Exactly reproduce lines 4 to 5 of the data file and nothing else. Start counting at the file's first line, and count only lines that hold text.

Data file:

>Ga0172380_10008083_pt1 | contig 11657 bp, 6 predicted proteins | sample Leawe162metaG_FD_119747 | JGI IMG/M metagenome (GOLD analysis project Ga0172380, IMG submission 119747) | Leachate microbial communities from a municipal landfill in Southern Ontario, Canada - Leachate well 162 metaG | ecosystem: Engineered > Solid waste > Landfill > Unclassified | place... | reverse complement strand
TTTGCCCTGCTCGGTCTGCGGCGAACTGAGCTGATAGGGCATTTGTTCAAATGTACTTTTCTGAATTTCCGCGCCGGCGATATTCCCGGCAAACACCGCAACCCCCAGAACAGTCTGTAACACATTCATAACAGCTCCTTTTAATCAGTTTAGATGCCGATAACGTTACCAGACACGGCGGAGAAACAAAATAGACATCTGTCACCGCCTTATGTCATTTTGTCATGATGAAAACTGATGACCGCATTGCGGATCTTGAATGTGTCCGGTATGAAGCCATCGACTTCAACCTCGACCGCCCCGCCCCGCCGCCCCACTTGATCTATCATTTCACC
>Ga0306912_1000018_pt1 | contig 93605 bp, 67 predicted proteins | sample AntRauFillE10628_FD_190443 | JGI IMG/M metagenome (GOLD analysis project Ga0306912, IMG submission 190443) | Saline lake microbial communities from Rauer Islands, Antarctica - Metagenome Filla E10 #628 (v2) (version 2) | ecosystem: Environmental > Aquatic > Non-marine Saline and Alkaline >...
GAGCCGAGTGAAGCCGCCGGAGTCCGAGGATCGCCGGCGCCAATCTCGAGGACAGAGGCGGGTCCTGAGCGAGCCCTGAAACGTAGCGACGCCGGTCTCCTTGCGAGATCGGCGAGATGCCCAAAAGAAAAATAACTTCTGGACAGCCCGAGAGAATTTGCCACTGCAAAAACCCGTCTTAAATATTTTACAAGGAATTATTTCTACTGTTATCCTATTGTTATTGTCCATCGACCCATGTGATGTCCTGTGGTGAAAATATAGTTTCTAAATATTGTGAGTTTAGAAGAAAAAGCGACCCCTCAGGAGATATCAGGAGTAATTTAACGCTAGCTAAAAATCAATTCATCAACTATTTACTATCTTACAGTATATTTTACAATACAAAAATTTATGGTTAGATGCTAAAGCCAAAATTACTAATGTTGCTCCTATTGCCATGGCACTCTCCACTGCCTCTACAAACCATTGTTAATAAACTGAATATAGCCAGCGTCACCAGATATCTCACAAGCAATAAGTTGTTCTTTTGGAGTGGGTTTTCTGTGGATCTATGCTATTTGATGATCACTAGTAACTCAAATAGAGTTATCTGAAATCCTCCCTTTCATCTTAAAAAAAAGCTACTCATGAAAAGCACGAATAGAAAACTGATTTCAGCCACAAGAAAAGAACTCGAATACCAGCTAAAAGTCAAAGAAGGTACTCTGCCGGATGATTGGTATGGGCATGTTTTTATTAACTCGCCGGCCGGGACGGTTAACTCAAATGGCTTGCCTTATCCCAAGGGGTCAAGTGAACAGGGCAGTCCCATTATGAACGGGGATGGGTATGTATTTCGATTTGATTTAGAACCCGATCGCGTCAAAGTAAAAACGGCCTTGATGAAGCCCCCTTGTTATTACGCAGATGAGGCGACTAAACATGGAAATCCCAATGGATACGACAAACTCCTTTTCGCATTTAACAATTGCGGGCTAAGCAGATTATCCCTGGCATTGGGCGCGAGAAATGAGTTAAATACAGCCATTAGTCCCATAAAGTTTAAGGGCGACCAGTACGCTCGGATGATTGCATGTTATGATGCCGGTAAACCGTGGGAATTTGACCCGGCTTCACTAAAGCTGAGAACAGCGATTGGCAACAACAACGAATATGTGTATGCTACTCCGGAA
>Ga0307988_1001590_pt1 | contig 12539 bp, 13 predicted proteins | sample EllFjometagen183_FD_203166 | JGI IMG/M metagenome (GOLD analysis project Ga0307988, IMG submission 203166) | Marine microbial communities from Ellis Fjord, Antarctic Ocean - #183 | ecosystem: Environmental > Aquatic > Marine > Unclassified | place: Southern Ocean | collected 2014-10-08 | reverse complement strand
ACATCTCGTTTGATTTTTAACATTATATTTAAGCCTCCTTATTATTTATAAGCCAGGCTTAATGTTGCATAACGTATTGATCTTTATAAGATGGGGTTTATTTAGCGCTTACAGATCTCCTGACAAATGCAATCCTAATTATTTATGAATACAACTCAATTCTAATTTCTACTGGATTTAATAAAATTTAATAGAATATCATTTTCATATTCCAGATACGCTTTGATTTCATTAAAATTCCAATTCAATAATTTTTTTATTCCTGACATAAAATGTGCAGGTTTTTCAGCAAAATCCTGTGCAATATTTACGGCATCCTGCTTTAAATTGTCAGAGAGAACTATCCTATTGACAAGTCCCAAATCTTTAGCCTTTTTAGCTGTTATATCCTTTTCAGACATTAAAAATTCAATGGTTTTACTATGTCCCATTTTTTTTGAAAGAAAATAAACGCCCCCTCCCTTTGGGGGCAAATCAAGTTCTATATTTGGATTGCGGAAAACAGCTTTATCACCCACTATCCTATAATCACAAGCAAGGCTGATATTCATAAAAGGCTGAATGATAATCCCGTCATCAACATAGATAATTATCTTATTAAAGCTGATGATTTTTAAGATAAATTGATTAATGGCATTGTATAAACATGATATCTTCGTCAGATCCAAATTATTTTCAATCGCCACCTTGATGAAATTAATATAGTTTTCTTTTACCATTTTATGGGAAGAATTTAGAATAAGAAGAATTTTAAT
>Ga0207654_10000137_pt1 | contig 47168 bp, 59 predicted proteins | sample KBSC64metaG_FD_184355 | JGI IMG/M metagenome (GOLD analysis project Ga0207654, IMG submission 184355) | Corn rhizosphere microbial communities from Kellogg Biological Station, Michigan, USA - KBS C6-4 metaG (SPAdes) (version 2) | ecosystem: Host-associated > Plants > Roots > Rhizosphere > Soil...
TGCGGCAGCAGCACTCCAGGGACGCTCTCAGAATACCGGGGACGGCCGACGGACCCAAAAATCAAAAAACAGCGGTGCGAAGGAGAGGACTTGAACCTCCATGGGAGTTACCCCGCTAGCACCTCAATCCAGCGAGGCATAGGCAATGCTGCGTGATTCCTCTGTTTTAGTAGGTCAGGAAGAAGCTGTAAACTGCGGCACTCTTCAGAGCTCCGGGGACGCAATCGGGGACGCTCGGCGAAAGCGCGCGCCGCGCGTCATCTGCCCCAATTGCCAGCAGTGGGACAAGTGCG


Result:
GAGCCGAGTGAAGCCGCCGGAGTCCGAGGATCGCCGGCGCCAATCTCGAGGACAGAGGCGGGTCCTGAGCGAGCCCTGAAACGTAGCGACGCCGGTCTCCTTGCGAGATCGGCGAGATGCCCAAAAGAAAAATAACTTCTGGACAGCCCGAGAGAATTTGCCACTGCAAAAACCCGTCTTAAATATTTTACAAGGAATTATTTCTACTGTTATCCTATTGTTATTGTCCATCGACCCATGTGATGTCCTGTGGTGAAAATATAGTTTCTAAATATTGTGAGTTTAGAAGAAAAAGCGACCCCTCAGGAGATATCAGGAGTAATTTAACGCTAGCTAAAAATCAATTCATCAACTATTTACTATCTTACAGTATATTTTACAATACAAAAATTTATGGTTAGATGCTAAAGCCAAAATTACTAATGTTGCTCCTATTGCCATGGCACTCTCCACTGCCTCTACAAACCATTGTTAATAAACTGAATATAGCCAGCGTCACCAGATATCTCACAAGCAATAAGTTGTTCTTTTGGAGTGGGTTTTCTGTGGATCTATGCTATTTGATGATCACTAGTAACTCAAATAGAGTTATCTGAAATCCTCCCTTTCATCTTAAAAAAAAGCTACTCATGAAAAGCACGAATAGAAAACTGATTTCAGCCACAAGAAAAGAACTCGAATACCAGCTAAAAGTCAAAGAAGGTACTCTGCCGGATGATTGGTATGGGCATGTTTTTATTAACTCGCCGGCCGGGACGGTTAACTCAAATGGCTTGCCTTATCCCAAGGGGTCAAGTGAACAGGGCAGTCCCATTATGAACGGGGATGGGTATGTATTTCGATTTGATTTAGAACCCGATCGCGTCAAAGTAAAAACGGCCTTGATGAAGCCCCCTTGTTATTACGCAGATGAGGCGACTAAACATGGAAATCCCAATGGATACGACAAACTCCTTTTCGCATTTAACAATTGCGGGCTAAGCAGATTATCCCTGGCATTGGGCGCGAGAAATGAGTTAAATACAGCCATTAGTCCCATAAAGTTTAAGGGCGACCAGTACGCTCGGATGATTGCATGTTATGATGCCGGTAAACCGTGGGAATTTGACCCGGCTTCACTAAAGCTGAGAACAGCGATTGGCAACAACAACGAATATGTGTATGCTACTCCGGAA
>Ga0307988_1001590_pt1 | contig 12539 bp, 13 predicted proteins | sample EllFjometagen183_FD_203166 | JGI IMG/M metagenome (GOLD analysis project Ga0307988, IMG submission 203166) | Marine microbial communities from Ellis Fjord, Antarctic Ocean - #183 | ecosystem: Environmental > Aquatic > Marine > Unclassified | place: Southern Ocean | collected 2014-10-08 | reverse complement strand